The Senate has again rejected the nomination of Ibrahim Magu as the substantive chairman of the Economic and Financial Crimes Commission, after the State Security Service reaffirmed its position that the nominee lacks integrity to lead the country’s anti-corruption agency.
Mr. Magu was rejected on Wednesday, after appearance before the Senate for his confirmation hearing during which Dino Melaye raised the SSS report dated March 14.
“In the light of the foregoing, Magu has failed the integrity test and will eventually constitute a liability to the anti-corruption stand of the current government,” the SSS report, read by Mr. Melaye, stated.
Although Mr. Magu had answered to the satisfaction of lawmakers earlier questions he was asked, senators challenged his suitability given the report against him by the SSS.
Mr. Magu questioned the credibility of the SSS which he said dispatched two reports on him with varying contents same day.
“What do you say about credibility of that agency?” he queried.
PREMIUM TIMES had in December reported how the SSS had earlier submitted two contradictory reports, one approving Mr. Magu’s confirmation and the other asking he be rejected.
The Senate had then rejected Mr. Magu’s confirmation based on the latter report.
President Muhammadu Buhari in January resubmitted Mr. Magu’s name to the Senate for confirmation as EFCC chief.
On Wednesday, Mr. Magu said he was never invited by the SSS to defend the allegations against him.
“There was no fair hearing,” he said.
Facing Mr. Melaye, he said, “We were fighting corruption together before you came to this house and turned against us.”
Mr. Melaye raised the SSS report after Mr. Magu had answered wide range of questions and it appeared he was going to scale the Senate hurdle.
As if the Senate was staging a drama already well-rehearsed, the body then moved away from seemingly soft questions, leaving the ground for questions relating to the SSS report.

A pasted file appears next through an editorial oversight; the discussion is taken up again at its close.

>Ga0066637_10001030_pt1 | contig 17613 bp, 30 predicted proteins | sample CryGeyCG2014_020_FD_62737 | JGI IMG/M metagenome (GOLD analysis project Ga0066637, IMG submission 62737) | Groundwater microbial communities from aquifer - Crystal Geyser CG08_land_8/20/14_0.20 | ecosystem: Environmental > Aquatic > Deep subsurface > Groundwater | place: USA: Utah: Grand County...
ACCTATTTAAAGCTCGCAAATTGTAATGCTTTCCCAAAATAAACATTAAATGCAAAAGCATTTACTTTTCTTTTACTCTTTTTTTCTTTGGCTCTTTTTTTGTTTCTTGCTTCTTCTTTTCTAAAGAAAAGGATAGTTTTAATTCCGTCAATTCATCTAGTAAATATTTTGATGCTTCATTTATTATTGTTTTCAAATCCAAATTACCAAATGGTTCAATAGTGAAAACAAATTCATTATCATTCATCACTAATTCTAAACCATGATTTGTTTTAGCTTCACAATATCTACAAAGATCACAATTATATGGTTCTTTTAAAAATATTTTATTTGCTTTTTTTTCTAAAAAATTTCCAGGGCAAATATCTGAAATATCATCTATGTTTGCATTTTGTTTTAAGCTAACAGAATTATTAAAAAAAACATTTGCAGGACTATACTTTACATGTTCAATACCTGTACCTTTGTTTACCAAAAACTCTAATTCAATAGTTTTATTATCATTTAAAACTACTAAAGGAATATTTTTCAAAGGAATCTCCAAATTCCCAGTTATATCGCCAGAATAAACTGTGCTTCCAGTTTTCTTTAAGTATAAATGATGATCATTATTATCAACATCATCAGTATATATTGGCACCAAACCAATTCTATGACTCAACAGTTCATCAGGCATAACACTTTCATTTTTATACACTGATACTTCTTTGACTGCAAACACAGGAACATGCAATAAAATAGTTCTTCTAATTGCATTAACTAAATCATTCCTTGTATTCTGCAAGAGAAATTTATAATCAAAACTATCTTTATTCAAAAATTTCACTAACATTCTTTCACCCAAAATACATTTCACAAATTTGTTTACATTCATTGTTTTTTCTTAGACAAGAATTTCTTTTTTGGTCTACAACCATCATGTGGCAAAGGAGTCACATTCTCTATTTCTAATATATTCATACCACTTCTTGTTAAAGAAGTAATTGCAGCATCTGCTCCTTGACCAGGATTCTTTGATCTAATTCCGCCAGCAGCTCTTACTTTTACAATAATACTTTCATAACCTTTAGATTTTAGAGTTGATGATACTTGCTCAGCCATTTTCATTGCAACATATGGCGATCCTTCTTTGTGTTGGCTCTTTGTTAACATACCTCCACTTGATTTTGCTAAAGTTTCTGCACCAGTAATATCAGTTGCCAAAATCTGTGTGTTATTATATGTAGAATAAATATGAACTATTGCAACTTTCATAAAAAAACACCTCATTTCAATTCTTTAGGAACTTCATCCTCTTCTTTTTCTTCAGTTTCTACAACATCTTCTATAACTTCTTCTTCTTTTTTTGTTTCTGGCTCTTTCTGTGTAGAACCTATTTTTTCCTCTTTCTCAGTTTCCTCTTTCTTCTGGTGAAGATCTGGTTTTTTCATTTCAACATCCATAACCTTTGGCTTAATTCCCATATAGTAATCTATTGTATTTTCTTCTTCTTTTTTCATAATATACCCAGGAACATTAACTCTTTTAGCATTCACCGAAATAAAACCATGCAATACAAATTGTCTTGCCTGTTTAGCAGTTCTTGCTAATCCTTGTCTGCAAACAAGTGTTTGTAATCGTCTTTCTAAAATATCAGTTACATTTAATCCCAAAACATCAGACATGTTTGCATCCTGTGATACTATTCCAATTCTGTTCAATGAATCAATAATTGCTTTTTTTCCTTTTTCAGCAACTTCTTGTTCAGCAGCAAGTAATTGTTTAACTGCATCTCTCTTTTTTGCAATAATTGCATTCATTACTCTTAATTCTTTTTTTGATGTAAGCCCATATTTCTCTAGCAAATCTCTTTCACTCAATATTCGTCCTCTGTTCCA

Barnabas Gemade and Abiodun Olujimi, among others, asked Mr. Magu to defend his suitability and explain why he should be confirmed after “all these allegations”.
The fresh report was basically reaffirmation of the earlier one, containing same allegations that bother on the nominee’s residence, relationship with Mohammed Umar and past record as head of the EFCC’s economic governance unit.
PREMIUM TIMES had fact-checked the SSS report, and found most of the content to be false.
Earlier before the fresh report was raised, Mr. Magu had absolved himself of culpability in respect of the SSS allegations in the earlier report – though he had wanted to dodge the question that he should defend himself.
“I would answer but I don’t want to say something that will cause bad relationship between sister agencies,” said Mr. Magu, explaining he had responded to the allegations in writing.
However, Senate President Bukola Saraki insisted he must answer “so that we will be guided”.
Then, Mr. Magu said it was true he was reprimanded and detained after official documents were found with him outside office.
“If you don’t carry official files (to your house), you can’t do the work,” said Mr. Magu, explaining the nature of his work, heading “two offices” at the time.
He said after his travail he had been promoted twice.
Also on the allegation that he resides in a house rented for him by Mohammed Umar, a retired air commodore accused of corrupt practices, Mr. Magu said “that’s not true”.
He said his official residence at Maitama was rented for him by the FCT authorities for ease of his work, following intervention of an undisclosed senior official in the presidency.
“I was not part of the process and I don’t know how much was paid. I don’t even know when the rent started or will expire,” he said.
The fresh report was brought up nevertheless.
Mr. Magu also told the lawmakers he could not specifically give the actual amount the EFCC had recovered to date.
After the questioning, the Senate President put Mr. Magu’s confirmation to a voice vote. Majority of the lawmakers said No to his confirmation and the Senate therefore rejected it.
The presidency will now have to decide the next line of action, either to replace Mr. Magu, re-nominate him again or leave him in acting capacity as EFCC chairman.